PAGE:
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DWP challenged over automatic benefit deduction

a person taking money out from their wallet
a person taking money out from their wallet Image credit:

The Department for Work and Pensions (DWP) has lost its appeal after a former disabled police officer accused the government of allowing utility companies to reduce employees' benefits without their consent. 

Helen Timson, 51, from Leicester, said it was wrong that the DWP gave permission to water and energy businesses to automatically take up to 25% of a claimant’s monthly benefit income without carrying out any form of checks.

High court judge, Mr Justice Cavanagh, said the government had broken the law because claimants were not given the right to challenge the scheme and broke a “breach of the obligation of fairness”.

Timson saw her benefits being slashed without her consent, on one occasion an energy company deducted £81 a month for a year and a half on a debt which never existed.

She also challenged a series of benefit reductions made from Southern Water, when the errors were corrected her debt payments were cut by £31 a month.

She was forced to quit her job due to physical and mental health conditions, having no control over her finances has made it difficult to afford food, rent and travel to hospital appointments.

Upon hearing the court’s decision she told The Guardian: “The fact that the DWP now need to seek representations from benefit claimants before making the decision to deduct money from their benefit is the very least that they should have been doing.”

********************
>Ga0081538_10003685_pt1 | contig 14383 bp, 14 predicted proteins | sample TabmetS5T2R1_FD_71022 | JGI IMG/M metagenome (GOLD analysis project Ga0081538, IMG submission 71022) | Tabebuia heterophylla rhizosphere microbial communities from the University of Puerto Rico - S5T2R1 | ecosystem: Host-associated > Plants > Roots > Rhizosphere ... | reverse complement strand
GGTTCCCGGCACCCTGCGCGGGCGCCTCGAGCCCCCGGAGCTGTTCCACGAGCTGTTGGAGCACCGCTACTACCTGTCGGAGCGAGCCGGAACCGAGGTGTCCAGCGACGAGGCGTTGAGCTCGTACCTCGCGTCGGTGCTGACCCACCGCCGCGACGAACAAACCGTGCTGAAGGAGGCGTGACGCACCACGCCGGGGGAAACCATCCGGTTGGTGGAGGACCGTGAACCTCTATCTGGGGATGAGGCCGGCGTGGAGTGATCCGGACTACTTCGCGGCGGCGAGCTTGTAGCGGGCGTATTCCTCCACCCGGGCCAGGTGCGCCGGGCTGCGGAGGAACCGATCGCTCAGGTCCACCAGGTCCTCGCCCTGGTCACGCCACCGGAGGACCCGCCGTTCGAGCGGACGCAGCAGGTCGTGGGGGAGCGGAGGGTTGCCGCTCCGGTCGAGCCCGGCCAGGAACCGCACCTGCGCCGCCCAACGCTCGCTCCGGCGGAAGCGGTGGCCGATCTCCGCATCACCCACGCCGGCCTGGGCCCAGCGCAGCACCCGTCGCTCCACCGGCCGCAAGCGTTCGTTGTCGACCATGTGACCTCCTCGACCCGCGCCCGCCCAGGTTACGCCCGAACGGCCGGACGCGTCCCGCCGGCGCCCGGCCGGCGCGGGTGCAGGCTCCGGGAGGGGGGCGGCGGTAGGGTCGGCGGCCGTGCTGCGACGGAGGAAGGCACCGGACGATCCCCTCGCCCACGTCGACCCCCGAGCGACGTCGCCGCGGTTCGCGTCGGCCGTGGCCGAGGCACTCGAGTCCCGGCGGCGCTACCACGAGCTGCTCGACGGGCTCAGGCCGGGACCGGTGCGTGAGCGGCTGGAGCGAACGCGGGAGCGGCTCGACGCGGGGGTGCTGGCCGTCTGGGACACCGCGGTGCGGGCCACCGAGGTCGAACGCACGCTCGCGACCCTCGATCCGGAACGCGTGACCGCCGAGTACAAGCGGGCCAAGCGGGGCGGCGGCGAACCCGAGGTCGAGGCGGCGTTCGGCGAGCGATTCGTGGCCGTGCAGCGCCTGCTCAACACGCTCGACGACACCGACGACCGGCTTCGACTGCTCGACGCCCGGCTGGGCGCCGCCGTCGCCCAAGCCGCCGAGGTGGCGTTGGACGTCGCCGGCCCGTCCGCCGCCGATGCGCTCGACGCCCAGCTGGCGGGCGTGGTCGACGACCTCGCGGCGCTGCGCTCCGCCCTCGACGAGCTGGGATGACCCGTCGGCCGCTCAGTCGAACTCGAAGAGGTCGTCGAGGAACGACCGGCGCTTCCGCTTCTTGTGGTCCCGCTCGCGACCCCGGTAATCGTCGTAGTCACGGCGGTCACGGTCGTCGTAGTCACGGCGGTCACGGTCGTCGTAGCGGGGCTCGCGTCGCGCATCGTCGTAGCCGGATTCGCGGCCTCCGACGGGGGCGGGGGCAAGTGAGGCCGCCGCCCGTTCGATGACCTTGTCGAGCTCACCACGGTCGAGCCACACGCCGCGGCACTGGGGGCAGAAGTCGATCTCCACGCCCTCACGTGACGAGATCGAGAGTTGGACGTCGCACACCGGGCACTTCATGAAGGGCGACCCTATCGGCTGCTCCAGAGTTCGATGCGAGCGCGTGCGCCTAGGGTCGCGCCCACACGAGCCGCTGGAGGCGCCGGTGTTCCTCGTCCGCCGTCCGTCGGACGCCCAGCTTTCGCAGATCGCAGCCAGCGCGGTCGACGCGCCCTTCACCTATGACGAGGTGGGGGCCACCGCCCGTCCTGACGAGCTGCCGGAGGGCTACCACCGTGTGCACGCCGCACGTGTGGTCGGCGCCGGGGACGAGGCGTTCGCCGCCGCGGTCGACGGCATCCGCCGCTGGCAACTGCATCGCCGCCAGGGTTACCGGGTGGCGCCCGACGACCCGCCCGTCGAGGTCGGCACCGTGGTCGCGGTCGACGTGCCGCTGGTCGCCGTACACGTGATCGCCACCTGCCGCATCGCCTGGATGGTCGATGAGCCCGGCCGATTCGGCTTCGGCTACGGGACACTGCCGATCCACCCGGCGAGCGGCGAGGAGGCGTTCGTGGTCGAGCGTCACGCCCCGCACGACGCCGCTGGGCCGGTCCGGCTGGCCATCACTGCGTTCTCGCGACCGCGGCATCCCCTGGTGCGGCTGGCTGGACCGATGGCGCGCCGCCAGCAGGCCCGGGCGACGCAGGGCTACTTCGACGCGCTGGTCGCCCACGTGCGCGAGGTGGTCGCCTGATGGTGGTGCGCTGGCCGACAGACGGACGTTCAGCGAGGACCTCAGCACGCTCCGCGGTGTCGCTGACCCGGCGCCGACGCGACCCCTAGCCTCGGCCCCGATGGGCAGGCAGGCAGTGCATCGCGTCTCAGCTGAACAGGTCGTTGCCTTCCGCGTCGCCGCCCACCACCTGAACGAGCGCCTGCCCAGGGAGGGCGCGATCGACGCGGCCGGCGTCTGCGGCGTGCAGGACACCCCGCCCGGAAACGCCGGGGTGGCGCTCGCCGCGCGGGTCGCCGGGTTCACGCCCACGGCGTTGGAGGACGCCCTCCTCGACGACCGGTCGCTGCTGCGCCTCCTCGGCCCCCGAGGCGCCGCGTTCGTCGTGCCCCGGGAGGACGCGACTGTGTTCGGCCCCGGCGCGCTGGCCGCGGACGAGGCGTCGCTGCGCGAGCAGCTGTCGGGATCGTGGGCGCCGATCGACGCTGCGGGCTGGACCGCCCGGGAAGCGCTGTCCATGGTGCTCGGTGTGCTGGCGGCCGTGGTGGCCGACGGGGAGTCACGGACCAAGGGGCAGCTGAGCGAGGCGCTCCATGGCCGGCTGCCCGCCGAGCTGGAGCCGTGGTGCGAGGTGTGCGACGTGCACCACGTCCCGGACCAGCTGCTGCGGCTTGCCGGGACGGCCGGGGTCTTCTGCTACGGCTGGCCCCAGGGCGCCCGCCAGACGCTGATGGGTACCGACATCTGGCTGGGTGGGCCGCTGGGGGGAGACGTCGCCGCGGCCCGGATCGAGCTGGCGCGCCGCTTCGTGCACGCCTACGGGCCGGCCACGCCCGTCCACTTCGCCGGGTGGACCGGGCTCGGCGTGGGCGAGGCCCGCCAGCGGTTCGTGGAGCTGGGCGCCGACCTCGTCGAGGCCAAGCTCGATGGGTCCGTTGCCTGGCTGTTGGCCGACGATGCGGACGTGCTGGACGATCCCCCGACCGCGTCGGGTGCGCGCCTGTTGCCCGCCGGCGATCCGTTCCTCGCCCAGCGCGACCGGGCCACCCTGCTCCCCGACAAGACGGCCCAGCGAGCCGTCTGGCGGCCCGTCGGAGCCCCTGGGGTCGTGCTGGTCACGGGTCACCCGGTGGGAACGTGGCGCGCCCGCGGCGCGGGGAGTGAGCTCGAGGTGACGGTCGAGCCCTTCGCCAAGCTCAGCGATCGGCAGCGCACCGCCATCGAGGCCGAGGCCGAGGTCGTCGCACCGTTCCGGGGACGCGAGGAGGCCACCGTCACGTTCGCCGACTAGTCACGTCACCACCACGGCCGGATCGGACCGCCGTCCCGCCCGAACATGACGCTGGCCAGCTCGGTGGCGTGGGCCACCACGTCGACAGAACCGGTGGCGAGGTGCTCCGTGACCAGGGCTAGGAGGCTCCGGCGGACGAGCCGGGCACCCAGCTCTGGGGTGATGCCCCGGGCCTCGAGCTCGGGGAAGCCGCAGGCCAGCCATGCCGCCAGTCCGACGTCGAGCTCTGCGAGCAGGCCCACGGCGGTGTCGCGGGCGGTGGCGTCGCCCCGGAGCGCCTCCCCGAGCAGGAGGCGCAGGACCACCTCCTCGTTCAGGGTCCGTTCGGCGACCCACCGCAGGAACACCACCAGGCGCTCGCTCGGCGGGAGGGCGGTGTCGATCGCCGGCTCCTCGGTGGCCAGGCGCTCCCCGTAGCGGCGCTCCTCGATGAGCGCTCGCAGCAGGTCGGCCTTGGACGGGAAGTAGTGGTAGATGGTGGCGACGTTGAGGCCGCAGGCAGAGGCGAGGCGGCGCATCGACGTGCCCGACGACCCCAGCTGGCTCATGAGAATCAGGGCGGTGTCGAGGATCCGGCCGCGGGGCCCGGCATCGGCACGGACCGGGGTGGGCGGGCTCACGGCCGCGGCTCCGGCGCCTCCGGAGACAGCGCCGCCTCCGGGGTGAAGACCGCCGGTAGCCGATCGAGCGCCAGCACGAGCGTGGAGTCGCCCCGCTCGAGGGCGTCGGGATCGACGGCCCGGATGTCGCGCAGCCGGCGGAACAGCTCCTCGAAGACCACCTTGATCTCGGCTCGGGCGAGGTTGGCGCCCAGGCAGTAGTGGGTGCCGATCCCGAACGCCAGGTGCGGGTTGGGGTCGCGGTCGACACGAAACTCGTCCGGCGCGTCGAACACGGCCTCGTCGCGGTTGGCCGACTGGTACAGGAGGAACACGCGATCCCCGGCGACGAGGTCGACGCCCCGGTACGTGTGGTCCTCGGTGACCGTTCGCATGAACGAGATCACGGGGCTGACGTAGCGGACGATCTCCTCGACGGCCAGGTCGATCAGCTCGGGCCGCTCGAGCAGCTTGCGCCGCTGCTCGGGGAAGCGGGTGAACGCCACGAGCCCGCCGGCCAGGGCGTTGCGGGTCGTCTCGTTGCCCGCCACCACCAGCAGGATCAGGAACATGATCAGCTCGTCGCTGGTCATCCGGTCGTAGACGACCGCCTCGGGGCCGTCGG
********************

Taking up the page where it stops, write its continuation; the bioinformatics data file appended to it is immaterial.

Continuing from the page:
The court heard how utility firms requested third-party deductions by submitting Excel spreadsheets to the DWP with the details of vast amounts of customers who had fallen into arrears which contained no information on the nature of the debt or the customers’ circumstances.

Despite the DWP being required to approve deductions only if they are “in the interests” of the claimant or their family, the court heard officials went ahead with deductions without liaising with the claimant, or taking the claimant’s interest into account. 

Timson’s solicitor, Emma Varley from Bindmans LLP, said the scheme must be changed so claimants are notified about the company's deductions and be able to challenge any requests.

A DWP spokesperson said: “We are carefully considering the judgement and will respond in due course.

“The third-party deductions scheme strikes a fair balance between ensuring uncontested debts for essential utilities are paid, and helping protect vulnerable people and their families by shielding them from potentially severe consequences of failing to address these debts.”

Almost 200,000 deductions were made for water debts in May 2021 and 63,000 for gas and electricity debts in February 2022.